Pickleball is an emerging sport that is continuing to gain popularity among people of all ages. Little research has been completed on the performance aspects of the game. PURPOSE: Lower body force production is an important aspect of any sport. A countermovement jump is a useful way to test that characteristic. Acute decreases in force production are an indicator of fatigue. No previous research of force production and fatigue has been completed on pickleball. Therefore the purpose of this study was to test countermovement jump performance before and after a match of doubles pickleball to determine if neuromuscular fatigue may have occurred. METHODS: Participants in groups of four were instructed to complete eight jumps with their hands on their hips. Jumps 1-2 were at 50% of their maximal effort, jumps 3-4 at 75% of their maximal effort, and jumps 5-8 at maximal effort. Each participant had 30-40 seconds of rest between each jump. Jumps 5-8 were completed on a Hawkin Dynamics Force Plate. Then participants played one doubles pickleball match. Immediately after the match, participants then completed one jump at 50%, one jump at 75%, and four jumps at maximal effort. The Hawkin Dynamics software captured the various force-time variables used in analysis. RESULTS: Using a repeated measure ANOVA test, there was a significant increase in jump height (p= 0.007), peak relative propulsive force (p= 0.039), average relative propulsive force (p= 0.016), and peak relative propulsive power (p= 0.001) after one doubles match of pickleball. There was no significant change in average relative braking force (p= 0.117), peak relative braking force (p= 0.144), and average relative propulsive force (p= 0.064). CONCLUSION: Contrary to our hypothesis, these results indicate that one match of doubles pickleball may not cause fatigue; rather, one doubles match may actually warm up players to actively recruit motor units required to have a more powerful jump.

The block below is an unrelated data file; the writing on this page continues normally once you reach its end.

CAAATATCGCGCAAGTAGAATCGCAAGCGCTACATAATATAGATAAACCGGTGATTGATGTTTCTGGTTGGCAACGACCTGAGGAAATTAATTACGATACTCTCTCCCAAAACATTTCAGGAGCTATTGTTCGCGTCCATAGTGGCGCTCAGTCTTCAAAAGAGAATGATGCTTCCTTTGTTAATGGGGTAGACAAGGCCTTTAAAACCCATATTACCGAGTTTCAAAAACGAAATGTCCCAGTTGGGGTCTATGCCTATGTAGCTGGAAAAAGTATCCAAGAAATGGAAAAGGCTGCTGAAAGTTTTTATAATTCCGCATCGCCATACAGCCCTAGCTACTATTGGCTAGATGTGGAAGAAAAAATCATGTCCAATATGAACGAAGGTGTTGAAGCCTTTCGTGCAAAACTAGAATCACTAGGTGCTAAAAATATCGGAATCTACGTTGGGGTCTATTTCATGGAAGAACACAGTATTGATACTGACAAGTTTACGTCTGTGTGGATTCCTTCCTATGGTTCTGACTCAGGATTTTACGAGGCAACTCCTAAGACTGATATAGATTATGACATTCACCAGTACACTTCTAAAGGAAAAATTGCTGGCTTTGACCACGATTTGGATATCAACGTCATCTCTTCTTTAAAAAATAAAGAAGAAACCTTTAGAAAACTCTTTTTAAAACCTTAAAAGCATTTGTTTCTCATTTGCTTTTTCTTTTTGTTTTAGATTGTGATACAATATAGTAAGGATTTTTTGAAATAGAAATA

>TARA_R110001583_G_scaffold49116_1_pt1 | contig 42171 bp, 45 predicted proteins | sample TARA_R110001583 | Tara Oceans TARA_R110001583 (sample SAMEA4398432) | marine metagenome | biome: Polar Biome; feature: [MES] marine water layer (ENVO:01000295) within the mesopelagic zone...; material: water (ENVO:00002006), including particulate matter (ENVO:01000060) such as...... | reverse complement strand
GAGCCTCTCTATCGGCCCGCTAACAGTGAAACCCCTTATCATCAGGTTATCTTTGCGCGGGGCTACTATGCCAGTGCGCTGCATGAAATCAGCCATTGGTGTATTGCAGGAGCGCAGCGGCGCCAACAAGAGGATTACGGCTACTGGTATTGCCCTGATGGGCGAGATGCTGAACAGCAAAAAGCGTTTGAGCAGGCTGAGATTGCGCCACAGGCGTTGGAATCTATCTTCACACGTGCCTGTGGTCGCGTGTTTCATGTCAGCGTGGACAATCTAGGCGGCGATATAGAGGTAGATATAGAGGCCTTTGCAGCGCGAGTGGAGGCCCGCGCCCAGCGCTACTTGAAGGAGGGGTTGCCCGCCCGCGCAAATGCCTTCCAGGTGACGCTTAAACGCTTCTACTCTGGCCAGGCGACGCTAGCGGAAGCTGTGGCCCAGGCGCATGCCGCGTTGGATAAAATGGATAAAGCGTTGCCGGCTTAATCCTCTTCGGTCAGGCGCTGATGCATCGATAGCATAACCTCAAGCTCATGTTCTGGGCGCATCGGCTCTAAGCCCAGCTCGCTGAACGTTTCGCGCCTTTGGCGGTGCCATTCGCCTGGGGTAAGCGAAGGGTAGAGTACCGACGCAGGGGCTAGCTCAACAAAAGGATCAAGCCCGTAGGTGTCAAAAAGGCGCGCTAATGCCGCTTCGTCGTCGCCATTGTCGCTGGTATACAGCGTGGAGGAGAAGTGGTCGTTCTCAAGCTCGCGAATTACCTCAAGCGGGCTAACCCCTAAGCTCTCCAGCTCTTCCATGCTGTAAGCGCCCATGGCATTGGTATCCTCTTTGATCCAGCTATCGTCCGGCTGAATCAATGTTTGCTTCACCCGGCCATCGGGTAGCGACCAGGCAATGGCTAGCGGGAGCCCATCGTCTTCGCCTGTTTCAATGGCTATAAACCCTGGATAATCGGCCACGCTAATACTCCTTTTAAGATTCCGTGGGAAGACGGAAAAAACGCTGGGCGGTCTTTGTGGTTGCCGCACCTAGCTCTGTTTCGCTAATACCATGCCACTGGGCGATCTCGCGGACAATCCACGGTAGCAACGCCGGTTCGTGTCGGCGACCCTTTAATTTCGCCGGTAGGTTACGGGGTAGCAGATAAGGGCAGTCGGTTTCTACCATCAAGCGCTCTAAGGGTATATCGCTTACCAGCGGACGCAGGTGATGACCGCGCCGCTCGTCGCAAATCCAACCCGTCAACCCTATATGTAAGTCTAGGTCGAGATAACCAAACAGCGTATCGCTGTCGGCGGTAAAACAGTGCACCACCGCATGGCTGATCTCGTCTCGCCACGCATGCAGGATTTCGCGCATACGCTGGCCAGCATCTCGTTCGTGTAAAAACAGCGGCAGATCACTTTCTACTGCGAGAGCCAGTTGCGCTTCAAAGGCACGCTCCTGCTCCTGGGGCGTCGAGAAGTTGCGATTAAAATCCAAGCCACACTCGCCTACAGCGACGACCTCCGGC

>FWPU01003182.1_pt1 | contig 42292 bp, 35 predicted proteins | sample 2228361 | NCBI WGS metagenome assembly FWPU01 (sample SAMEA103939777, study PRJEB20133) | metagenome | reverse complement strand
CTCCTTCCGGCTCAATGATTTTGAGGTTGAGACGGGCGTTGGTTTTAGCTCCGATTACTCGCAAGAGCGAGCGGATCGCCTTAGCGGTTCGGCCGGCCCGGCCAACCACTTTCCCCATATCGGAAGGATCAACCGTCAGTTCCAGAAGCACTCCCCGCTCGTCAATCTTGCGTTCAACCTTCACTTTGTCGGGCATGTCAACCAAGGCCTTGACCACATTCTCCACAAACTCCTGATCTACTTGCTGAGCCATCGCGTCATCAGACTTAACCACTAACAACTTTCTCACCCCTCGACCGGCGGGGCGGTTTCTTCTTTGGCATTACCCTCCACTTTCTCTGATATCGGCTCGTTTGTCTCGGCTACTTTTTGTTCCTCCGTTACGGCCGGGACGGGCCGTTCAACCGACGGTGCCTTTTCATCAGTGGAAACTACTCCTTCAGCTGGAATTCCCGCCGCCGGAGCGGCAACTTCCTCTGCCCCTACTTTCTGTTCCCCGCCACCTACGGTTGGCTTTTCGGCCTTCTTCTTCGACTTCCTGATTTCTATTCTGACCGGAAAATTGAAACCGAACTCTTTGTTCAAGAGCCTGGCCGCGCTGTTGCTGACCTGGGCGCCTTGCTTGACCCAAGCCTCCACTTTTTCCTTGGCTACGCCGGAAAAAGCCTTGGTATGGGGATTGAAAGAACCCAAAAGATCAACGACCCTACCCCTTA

To view the content in your browser, please download Adobe Reader or, alternately,
you may Download the file to your hard drive.

NOTE: The latest versions of Adobe Reader do not support viewing PDF files within Firefox on Mac OS and if you are using a modern (Intel) Mac, there is no official plugin for viewing PDF files within the browser window.